America's infrastructure is vast. And much of it is past its prime. Of the roughly 600,000 bridges in the U.S., approximately %40 are over 50 years old. And while there's much talk by politician about the need to inject more money and effort into building new bridges and replacing old ones, the approach has been piecemeal to date and the sheer volume of work required is overwhelming. Luckily, in many cases, full replacement isn't necessary and steel bridges can see their lives extended through rehabilitation of certain ares or components.
Since 1852, the Portage Viaduct has carried a rail line across the Genesee River Gorge, near the town of Portageville, New York. First made of timber, then replaced with a wrought iron structure after a destructive fire, the crossing became an icon for the community. Tasked with replacing the viaduct, bridge engineering firm Modjeski and Masters worked with the community and the Norfolk Southern Railway Co. to create a new iconic arch bridge for the gorge.
Bridge renovations come with many challenges, and when a bridge is of historical significance, those challenges are often multiplied. Historical bridges bring about unique complications and often carry a profound importance for the communities where they stand. The Huey P. Long Bridge in New Orleans, Louisiana is one such bridge that, in its own right, serves as a landmark.
By using precast concrete pier caps in the design of the Southbound I-95 to Eastbound J.T. Butler Boulevard Flyover Bridge, Modjeski and Masters overcame significant issues during construction. Learn more about how the pier caps were designed not only as an aesthetic component of the bridge, but also an integral part of the collaborative process that made this project a success.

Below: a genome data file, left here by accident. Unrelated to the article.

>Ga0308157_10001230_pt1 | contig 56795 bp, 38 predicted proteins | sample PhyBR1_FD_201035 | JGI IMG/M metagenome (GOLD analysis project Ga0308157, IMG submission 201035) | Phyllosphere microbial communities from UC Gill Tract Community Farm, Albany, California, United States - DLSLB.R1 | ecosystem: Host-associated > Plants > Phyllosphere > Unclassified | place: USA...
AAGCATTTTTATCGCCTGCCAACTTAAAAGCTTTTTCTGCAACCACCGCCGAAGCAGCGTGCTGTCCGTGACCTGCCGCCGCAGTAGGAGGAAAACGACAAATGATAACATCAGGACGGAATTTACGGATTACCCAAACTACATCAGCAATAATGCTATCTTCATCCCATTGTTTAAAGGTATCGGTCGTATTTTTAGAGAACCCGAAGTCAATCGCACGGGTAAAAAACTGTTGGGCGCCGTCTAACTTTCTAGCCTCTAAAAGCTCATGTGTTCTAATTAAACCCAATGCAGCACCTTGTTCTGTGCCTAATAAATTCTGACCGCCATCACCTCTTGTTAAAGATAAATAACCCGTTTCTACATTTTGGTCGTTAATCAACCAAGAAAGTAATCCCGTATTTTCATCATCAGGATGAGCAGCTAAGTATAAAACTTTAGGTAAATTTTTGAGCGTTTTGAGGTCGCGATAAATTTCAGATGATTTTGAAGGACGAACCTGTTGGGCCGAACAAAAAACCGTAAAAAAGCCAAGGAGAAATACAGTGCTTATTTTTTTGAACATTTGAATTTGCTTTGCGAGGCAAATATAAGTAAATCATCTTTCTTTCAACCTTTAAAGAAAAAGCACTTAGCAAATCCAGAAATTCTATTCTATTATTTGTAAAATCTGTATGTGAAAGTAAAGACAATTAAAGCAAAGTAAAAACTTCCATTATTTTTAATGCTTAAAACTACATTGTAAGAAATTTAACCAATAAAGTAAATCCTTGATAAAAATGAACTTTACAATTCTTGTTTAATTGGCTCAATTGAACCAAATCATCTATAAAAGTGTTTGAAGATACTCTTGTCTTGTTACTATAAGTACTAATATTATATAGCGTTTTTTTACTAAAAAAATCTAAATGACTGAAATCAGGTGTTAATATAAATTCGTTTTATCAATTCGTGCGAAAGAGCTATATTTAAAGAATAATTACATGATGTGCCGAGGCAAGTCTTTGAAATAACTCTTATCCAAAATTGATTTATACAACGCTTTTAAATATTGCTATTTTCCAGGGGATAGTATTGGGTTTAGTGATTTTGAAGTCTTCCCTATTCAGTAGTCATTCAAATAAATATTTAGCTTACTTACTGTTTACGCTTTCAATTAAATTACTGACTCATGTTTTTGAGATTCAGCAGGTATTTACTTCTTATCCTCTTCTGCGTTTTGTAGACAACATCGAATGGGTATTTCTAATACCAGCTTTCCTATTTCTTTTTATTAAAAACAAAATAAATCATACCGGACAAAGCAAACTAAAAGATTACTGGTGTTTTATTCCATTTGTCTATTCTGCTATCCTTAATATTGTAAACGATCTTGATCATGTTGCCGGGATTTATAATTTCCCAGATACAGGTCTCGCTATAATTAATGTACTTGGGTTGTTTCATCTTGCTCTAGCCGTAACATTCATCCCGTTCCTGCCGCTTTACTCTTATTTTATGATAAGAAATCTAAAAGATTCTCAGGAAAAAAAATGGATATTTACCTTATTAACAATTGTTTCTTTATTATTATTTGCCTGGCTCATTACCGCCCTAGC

Since its construction in 1929, Modjeski and Masters has been deeply involved with the Ambassador Bridge. In the many decades since, through multiple owners and its growth into the busiest international crossing in North America, Modjeski and Masters has worked to keep the bridge maintained, but with an innovative twist to project delivery.
How do you rehab a 65-year-old bridge that serves as a key point of traffic relief and a route directly into downtown St. Louis with limited original structure information? This is a challenge the Illinois Department of Transportation (IDOT) and Modjeski and Masters Inc. faced during a recent project on the Martin Luther King Bridge.